There are at least ten different freedmen whose names appear in the wax tablets of Iucundus that belong to the gens Epidia. This in itself is a testament to the apparent size of the family: the tablets are dated to a decade from the 50s to 60s AD, so document a fairly short period of time in which there were ten or more male freedmen of sufficient status to serve as witnesses to financial transactions. None of these men are attested anywhere else in the epigraphic record except Marcus Epidius Hymenaeus, who also appears in electoral notices as a rogator (CIL IV 7509, 7692) and has recorded his name on the walls of the city (CIL IV 9517, 9518.1-5).

What is particularly striking about this family, however, is their funerary evidence. In the early twentieth century, an area was found approximately five hundred meters from the Porta di Stabia, which upon excavation, revealed the burials of more than one hundred and sixty individuals, believed to all be members of the Epidii family. Known as Fondo Azzolini, this four hundred square meter area features two types of burial: inhumation and cremation. Forty-four of the burials are relatively simple interments of corpses in stone lined graves, following the tradition of pre-Roman burial typical of the Samnite period. The remainder consist of burial of urns containing cremated remains, the use of terracotta libations tubes, and grave markers in the form of columellae. Made primarily of tufa and limestone, they are fairly rough in design in comparison to the marble variants found in the city, and many of them are inscribed. In his publication on the original excavation, Matteo Della Corte (NSA 1916: 287-309) recorded funerary epitaphs on thirty-two of the Roman era burials.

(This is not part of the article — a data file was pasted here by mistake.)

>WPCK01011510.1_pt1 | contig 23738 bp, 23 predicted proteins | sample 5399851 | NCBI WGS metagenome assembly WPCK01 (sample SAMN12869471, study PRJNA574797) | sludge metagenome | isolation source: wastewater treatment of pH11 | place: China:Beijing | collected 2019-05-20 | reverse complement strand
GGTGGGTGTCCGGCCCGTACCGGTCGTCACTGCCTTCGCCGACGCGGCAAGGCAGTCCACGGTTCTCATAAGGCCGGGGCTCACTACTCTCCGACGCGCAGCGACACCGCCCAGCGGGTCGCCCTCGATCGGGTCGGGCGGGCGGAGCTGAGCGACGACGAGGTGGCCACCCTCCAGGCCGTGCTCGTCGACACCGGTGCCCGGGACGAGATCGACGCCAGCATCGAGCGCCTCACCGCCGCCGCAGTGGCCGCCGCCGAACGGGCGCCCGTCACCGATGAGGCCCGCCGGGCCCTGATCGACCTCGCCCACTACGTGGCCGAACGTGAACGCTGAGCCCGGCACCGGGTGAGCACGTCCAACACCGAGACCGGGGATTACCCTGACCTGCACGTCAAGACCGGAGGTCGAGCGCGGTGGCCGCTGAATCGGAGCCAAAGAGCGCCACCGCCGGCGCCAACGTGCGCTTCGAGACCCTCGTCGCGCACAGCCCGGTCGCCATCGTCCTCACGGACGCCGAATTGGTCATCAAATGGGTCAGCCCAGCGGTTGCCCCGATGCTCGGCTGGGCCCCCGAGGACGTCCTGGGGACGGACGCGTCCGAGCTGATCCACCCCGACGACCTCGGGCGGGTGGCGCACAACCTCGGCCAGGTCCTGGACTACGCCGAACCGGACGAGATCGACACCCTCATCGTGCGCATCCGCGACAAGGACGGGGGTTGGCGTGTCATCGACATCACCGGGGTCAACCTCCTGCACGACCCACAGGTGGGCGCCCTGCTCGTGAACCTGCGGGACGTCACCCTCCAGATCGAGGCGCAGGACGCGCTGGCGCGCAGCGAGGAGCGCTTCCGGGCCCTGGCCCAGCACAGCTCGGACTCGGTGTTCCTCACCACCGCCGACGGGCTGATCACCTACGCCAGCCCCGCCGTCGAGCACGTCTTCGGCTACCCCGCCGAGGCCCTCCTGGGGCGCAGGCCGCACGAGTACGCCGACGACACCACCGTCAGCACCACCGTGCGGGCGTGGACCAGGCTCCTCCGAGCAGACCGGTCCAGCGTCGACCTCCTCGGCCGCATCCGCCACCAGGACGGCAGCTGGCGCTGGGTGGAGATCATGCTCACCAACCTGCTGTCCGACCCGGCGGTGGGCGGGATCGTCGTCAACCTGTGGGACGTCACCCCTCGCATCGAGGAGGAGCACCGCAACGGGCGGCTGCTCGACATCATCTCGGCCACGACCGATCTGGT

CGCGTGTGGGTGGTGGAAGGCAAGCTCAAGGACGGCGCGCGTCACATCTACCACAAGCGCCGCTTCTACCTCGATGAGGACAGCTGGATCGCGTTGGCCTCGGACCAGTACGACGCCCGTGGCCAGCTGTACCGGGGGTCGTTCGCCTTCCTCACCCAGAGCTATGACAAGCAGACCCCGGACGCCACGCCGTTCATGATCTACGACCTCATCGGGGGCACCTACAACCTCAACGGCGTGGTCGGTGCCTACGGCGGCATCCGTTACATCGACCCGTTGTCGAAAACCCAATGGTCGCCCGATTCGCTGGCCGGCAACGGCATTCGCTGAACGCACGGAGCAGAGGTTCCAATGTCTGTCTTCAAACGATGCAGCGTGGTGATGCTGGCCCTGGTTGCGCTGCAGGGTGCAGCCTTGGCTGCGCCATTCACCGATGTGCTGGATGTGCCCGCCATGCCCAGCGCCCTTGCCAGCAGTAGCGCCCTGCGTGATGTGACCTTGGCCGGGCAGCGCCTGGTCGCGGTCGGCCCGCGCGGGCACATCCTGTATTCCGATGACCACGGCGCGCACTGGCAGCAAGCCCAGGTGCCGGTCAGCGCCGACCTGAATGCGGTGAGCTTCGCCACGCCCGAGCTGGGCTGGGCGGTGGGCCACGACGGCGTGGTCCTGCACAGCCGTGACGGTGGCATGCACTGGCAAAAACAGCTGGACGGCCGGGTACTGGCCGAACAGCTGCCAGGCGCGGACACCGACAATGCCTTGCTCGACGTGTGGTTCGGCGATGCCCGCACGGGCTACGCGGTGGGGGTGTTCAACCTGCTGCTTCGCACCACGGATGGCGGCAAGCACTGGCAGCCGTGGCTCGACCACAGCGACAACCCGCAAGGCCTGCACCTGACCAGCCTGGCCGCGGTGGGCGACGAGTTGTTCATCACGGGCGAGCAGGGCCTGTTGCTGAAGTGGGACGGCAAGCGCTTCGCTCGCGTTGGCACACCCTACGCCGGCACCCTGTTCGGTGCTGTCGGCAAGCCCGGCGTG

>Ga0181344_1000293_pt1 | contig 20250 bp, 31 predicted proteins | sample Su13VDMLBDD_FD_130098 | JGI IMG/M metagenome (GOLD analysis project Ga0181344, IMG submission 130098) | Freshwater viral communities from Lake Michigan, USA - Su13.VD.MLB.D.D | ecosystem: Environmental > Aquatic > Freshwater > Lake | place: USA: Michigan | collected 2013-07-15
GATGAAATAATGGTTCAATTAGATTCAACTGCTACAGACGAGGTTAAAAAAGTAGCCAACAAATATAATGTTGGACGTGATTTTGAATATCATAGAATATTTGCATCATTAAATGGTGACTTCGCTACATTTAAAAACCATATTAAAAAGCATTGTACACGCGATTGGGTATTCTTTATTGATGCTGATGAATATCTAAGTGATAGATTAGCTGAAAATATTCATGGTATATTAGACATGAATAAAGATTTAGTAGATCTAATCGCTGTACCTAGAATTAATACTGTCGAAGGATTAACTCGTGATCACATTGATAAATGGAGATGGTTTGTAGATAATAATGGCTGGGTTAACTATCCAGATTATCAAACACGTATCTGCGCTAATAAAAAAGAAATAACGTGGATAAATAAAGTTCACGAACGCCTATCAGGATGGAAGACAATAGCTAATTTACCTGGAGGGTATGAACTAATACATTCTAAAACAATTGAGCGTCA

image004

Like so many of those whose name appear as witnesses on the wax tablets, those recorded in the funerary inscriptions are unattested elsewhere in Pompeii. However, based on the nomenclature, the majority appear to belong to slaves, women, and freedmen, so it probably is little surprise that these individuals are otherwise unknown. What this does, though, is clearly illustrate the extended nature of the Roman family. Many also record their ages, which is not unusual in practice, particularly for those who die young, but is nevertheless disproportionately high in occurrence in comparison to other burial areas in Pompeii. Some examples:

NSA 1916: 302.4
M(arcus) Epidius / Monimus / vix(it) ann(is) XXX.
‘Marcus Epidius Monimus lived thirty years.’

NSA 1916: 302.7b
Livia Calliope / v(ixit) ann(is) XXX.
‘Livia Calliope lived thirty years.’